Das Leben Des Anderen (The Lives of Others)
Photo from "Das Leben der Anderen", © 2006, Sony Pictures Classics
I got the chance this weekend to see the movie that won the Best Foreign Language Picture Oscar for 2006 — Das Leben des Anderen (The Lives of Others).
It’s a pretty goddamned outstanding film. You should see it. (To whet your appetite, here’s the trailer.)
The story takes place in East Germany in 1984-85 — a period when it still seemed that the Communist government would last forever. The protagonist, Captain Gert Weisler (played by Ulrich Mühe) is a gray little man who makes his living spying on his fellow citizens for the Stasi — East Germany’s notorious secret police.
Stasi agents were so pervasive in East German society that they kept files on more than a third of the entire population of the country. Hundreds of thousands of citizens were used as informers — either willingly, or through coercion. It was perhaps the most extensive program of internal surveillance anywhere in the world at the time.
The result was a kind of culture of paranoia, where everybody assumed that the Stasi was listening to every word they said. Even things you said behind your own doors — even things whispered across pillows to your lover. Who knew if the Stasi had bugged your apartment? Who knew if the Stasi had threatened to send your lover’s father off to prison if she didn’t inform on you?
Captain Weisler is a cog in the machinery of the surveillance state. And one day, he gets a new assignment — to monitor a playwright, and the playwright’s lover, to discover if they are engaged in any "subversive" activities. There’s no reason to doubt the playwright’s loyalty — he never criticizes the state, and his work stays within the Communist Party line. But someone in the government has a grudge against him, and in East Germany, that was enough.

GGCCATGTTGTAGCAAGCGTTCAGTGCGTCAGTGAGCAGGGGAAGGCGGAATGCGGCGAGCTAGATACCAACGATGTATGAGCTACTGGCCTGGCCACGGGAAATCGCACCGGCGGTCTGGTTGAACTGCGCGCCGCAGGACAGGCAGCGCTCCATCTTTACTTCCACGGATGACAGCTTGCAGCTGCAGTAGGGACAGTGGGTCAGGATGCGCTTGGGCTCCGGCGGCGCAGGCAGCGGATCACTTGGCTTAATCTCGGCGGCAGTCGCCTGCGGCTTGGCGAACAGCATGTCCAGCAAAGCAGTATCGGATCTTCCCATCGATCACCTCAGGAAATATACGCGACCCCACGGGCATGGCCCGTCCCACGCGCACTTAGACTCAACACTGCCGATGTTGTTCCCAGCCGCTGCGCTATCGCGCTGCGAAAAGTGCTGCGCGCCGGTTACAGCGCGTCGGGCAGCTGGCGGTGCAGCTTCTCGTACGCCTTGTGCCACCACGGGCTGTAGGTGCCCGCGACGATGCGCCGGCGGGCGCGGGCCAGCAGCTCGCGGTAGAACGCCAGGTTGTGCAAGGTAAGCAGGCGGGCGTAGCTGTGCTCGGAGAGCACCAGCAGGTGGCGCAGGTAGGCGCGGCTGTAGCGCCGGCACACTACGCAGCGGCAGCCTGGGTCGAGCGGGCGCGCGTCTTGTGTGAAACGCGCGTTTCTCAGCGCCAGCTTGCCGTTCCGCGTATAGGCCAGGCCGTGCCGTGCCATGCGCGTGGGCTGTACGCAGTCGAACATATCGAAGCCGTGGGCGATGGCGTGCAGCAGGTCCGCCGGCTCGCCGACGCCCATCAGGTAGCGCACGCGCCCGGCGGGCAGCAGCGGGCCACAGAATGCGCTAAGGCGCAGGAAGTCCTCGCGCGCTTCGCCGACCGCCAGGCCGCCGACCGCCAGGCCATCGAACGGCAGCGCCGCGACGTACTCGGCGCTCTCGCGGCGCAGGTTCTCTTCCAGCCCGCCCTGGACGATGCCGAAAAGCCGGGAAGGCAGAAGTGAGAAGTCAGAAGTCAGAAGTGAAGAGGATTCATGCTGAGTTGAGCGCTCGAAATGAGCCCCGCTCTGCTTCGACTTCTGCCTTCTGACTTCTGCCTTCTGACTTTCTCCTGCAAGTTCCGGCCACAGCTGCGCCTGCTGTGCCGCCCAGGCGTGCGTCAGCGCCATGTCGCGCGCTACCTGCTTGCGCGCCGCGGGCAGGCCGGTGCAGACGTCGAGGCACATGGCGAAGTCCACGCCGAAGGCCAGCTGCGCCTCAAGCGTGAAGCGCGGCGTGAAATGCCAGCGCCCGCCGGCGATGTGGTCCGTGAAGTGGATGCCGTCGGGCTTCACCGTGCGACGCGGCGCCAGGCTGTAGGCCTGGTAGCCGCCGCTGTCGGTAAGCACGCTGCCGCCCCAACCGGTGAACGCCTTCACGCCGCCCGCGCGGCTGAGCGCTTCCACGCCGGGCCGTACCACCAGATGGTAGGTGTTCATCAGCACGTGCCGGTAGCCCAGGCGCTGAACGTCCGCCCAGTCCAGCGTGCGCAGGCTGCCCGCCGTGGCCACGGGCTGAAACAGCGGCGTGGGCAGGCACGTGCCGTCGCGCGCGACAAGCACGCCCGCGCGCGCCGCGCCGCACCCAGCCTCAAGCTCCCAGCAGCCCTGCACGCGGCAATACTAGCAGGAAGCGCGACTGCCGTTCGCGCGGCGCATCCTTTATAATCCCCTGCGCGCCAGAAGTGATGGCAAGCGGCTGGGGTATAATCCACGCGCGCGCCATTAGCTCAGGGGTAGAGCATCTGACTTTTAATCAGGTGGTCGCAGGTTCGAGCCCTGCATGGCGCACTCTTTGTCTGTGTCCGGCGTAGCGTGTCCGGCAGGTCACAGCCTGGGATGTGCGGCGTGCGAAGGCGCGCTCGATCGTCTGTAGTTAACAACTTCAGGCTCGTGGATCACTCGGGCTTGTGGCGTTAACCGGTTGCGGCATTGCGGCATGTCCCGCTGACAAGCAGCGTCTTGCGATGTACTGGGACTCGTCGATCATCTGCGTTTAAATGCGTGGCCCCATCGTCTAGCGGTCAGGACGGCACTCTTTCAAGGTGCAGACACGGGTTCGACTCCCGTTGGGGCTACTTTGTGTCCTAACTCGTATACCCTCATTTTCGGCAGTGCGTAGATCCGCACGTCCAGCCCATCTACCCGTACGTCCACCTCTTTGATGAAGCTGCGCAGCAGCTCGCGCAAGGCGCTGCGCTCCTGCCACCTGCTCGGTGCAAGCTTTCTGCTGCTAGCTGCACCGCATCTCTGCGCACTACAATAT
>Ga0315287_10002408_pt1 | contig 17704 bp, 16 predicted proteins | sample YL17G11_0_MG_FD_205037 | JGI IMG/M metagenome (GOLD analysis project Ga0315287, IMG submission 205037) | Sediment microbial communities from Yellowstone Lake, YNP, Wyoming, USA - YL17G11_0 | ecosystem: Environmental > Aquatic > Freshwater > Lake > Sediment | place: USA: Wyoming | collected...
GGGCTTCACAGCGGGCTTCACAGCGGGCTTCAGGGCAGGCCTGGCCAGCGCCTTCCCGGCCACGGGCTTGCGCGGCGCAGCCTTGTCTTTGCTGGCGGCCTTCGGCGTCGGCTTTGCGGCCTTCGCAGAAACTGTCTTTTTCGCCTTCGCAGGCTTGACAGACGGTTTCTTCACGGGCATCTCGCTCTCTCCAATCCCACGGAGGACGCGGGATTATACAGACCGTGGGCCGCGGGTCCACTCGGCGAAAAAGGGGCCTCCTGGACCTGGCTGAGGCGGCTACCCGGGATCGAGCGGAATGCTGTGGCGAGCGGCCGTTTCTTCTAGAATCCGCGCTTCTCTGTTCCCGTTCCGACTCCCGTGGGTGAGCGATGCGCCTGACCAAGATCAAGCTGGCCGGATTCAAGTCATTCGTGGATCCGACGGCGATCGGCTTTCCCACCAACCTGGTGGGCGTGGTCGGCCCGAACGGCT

So Weisler bugs their apartment and starts listening. But what he hears isn’t what he was expecting to hear. And the more he hears, the more he finds himself wondering if he should be listening in the first place, and if he should be doing anything to help the playwright as the Stasi’s net closes slowly around him.
It’s fascinating to watch Germans come to terms with the legacy of the Communist state. In some ways, Das Leben der Anderen can be read as a kind of rebuttal to another German film, 2003’s Good Bye Lenin! That film was actually a comedy — in it, a woman in East Berlin falls into a coma before the Berlin Wall falls, and comes out of it afterwards. When she comes to, the doctors warn her son that any sudden shocks might kill her. So, naturally enough, her son and his friends simply fail to tell her that the government has changed; and then they find themselves going to more and more absurd lengths to keep the fiction alive.
Good Bye Lenin! is a funny movie. But it also embodies a certain strain of nostalgia that can be found among some Germans who lived under the Communist regime. Sure, they argue, life was tough, and the government listened to everything you said, and people disappeared off the street for daring to criticize — but you were also guaranteed a job, and health care, and security. In the new capitalist economy, you have to fight every day to win those things, and to keep them. And that fight can be exhausting, especially if you didn’t grow up with it.
Das Leben des Anderen is a bracing rebuke of that nostalgia. When you see the surveillance state in action, it’s hard to believe that any amount of security is worth the price they paid. And as our own state creeps ever closer towards becoming a surveillance state, that’s worth remembering.